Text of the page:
A Tribute to Entrepreneurial, Currently Poor Women

This post is a tribute to the many entrepreneurial poor women around the world who, individually or collectively, are working to create and nurture business opportunities to alleviate the challenges of poverty and improve their lives and those of their families.

One way many of them are doing that is through being able to access microfinance or microcredit.

I am passionately in favour of programs designed to provide loans and other financial services to entrepreneurial poor people, so that they can more effectively help themselves and their families.

My views on this have been influenced strongly by:

  • my being in business and wanting to see others with an entrepreneurial spirit supported in achieving their dreams
  • conversations with a good friend, the late Dr David Armstrong, a born social entrepreneur and onetime CEO of Community Aid Abroad
  • hearing and reading about a couple of amazing people, David Bussau, co-founder of Opportunity International and Mohammad Yunus, founder of the Grameen Bank.

And from all I have heard and read it seems pretty clear that microfinance/microcredit initiatives seem to be more effective when women have responsibility for managing the application and repayment of the money.

So I was very interested to learn of the initiative of a friend, Jasmin Tragas, a Women’s Opportunity Ambassador, in support of a group of women in the Philippines, an initiative which has already drawn some impressive support and needs more. Jasmin has set herself an ambitious fund-raising goal, AU$10,000, to be used to establish a Trust Bank in the Philippines for a group of 15 to 30 women. They will be supported over a two year cycle by a Loan Officer and training (e.g. in customer service) to develop their own small businesses using microfinance.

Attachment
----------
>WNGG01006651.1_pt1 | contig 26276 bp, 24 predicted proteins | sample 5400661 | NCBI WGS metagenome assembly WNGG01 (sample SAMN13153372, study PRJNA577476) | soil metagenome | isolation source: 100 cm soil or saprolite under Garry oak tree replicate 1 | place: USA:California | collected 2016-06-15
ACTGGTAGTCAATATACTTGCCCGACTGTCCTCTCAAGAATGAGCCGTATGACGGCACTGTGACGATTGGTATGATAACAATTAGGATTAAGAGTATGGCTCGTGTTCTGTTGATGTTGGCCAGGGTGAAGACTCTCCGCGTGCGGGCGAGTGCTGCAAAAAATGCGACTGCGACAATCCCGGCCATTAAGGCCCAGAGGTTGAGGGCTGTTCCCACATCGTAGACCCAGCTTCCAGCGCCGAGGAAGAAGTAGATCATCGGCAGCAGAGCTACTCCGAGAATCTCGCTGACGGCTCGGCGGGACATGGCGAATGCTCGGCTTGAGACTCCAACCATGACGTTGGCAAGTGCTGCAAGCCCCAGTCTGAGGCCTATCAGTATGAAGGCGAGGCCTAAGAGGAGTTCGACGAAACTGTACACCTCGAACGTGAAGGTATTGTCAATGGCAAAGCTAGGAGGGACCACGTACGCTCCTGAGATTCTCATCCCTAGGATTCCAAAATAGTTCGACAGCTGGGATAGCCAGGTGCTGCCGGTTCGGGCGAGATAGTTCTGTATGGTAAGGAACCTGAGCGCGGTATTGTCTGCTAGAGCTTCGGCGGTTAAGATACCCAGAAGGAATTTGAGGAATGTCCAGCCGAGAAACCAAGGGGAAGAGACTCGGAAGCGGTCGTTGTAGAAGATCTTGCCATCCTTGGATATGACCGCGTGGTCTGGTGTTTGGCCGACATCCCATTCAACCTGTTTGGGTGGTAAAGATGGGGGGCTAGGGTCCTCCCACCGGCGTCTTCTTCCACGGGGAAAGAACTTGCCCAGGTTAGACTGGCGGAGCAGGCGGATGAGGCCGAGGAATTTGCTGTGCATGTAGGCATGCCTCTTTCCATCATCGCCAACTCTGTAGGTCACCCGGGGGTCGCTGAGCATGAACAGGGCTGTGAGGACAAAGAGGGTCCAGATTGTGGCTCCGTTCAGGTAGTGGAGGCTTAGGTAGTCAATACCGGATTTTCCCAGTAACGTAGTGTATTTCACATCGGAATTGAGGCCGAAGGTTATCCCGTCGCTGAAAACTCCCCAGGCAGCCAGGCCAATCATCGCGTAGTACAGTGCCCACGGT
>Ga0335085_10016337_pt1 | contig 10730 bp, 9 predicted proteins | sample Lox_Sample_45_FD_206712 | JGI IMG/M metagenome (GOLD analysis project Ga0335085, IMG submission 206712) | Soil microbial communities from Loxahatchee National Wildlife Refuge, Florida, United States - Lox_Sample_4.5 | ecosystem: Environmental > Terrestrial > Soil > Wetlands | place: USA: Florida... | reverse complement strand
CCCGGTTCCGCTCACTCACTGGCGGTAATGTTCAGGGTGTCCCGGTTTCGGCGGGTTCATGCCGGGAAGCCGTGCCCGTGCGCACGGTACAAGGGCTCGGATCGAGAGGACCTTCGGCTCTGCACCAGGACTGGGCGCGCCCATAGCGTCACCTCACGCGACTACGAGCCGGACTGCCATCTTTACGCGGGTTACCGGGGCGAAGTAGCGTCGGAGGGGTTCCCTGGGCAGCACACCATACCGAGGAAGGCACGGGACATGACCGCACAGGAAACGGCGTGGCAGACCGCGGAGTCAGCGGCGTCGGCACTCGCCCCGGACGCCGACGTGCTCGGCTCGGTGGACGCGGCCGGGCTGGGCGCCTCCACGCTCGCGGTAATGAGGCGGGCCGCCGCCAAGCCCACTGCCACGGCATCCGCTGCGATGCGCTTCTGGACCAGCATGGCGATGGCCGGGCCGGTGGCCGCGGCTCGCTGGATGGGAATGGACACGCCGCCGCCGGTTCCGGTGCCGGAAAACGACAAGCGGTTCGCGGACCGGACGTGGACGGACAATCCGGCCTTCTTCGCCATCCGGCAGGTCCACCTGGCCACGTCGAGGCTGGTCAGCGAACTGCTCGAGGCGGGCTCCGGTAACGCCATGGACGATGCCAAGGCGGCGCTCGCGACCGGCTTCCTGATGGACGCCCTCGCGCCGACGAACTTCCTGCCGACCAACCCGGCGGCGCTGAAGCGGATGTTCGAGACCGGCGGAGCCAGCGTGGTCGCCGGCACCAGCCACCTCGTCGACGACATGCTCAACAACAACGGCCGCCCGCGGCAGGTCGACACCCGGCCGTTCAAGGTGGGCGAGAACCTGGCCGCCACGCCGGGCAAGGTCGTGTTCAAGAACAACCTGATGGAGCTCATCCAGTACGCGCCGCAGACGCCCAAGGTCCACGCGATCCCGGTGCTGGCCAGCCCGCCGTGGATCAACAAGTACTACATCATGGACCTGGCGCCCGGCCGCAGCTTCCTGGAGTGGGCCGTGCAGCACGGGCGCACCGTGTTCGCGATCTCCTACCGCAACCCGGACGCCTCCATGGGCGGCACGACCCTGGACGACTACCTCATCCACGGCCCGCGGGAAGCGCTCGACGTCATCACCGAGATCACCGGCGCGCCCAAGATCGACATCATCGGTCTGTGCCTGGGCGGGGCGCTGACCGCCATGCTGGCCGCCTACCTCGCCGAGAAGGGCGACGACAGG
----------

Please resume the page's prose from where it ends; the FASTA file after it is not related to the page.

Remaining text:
And just when I was wondering “what exactly is a Trust Bank?” I noticed that Jasmin had created a video to help answer just that question!

Some very good news Jasmin received a few days ago is that Melbourne-based Incentive House have committed to providing up to $1,000, on a formula of $100 for every Tribute blog post appearing in support of this project. That’s only 10 posts, which should be achievable quickly. I’m hoping other companies will be inspired by Incentive House to ante up with their own support.

Incentive House are hoping to get some notice paid to their Reward Yourself business incentive card and to my way of thinking that’s good. They have been inspired to help this project, and they are also in business so they need to make sales.

Those women in the Philippines are in business too, so together we can rock this project.

Notice that you can contribute directly – every little (and big!) contribution helps – at the Chipin widget on Jasmin’s blog.

Or here, now (relax, it all goes to Jasmin’s project, none to me :))

I’m hoping to be able to interview Jasmin during the week, to see how the campaign is going and get some more information and insight about how the Trust Bank will operate, what sorts of outcomes might be expected and so on. Watch this space.

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About Des Walsh

I show business owners and other professionals how to navigate the social media maze and use LinkedIn effectively. I'm an author, speaker, business coach, social media strategist and LinkedIn specialist. Connect with me on LinkedIn, Google Plus and Twitter. And to stay in the loop, get my weekly Social Business Bites.

Comments

  1. I guess you are being ironic, John, which is fine. But what would you say about, for example, Australia’s Blood Bank, run by the Australian Red Cross and which saves many lives every year through voluntary, unpaid donations of blood by citizens? And as I indicated in the post, one of the positive influences on me in terms of micro-finance and micro-credit has been the extraordinary achievement of the creation and growth, against all odds, of the Grameen Bank. I’m all for a joke, but not at the expense of poor women wanting just a bit of *repayable* help to get themselves and their families out of dire poverty.

  2. Can you trust any sentence with the word Bank in it?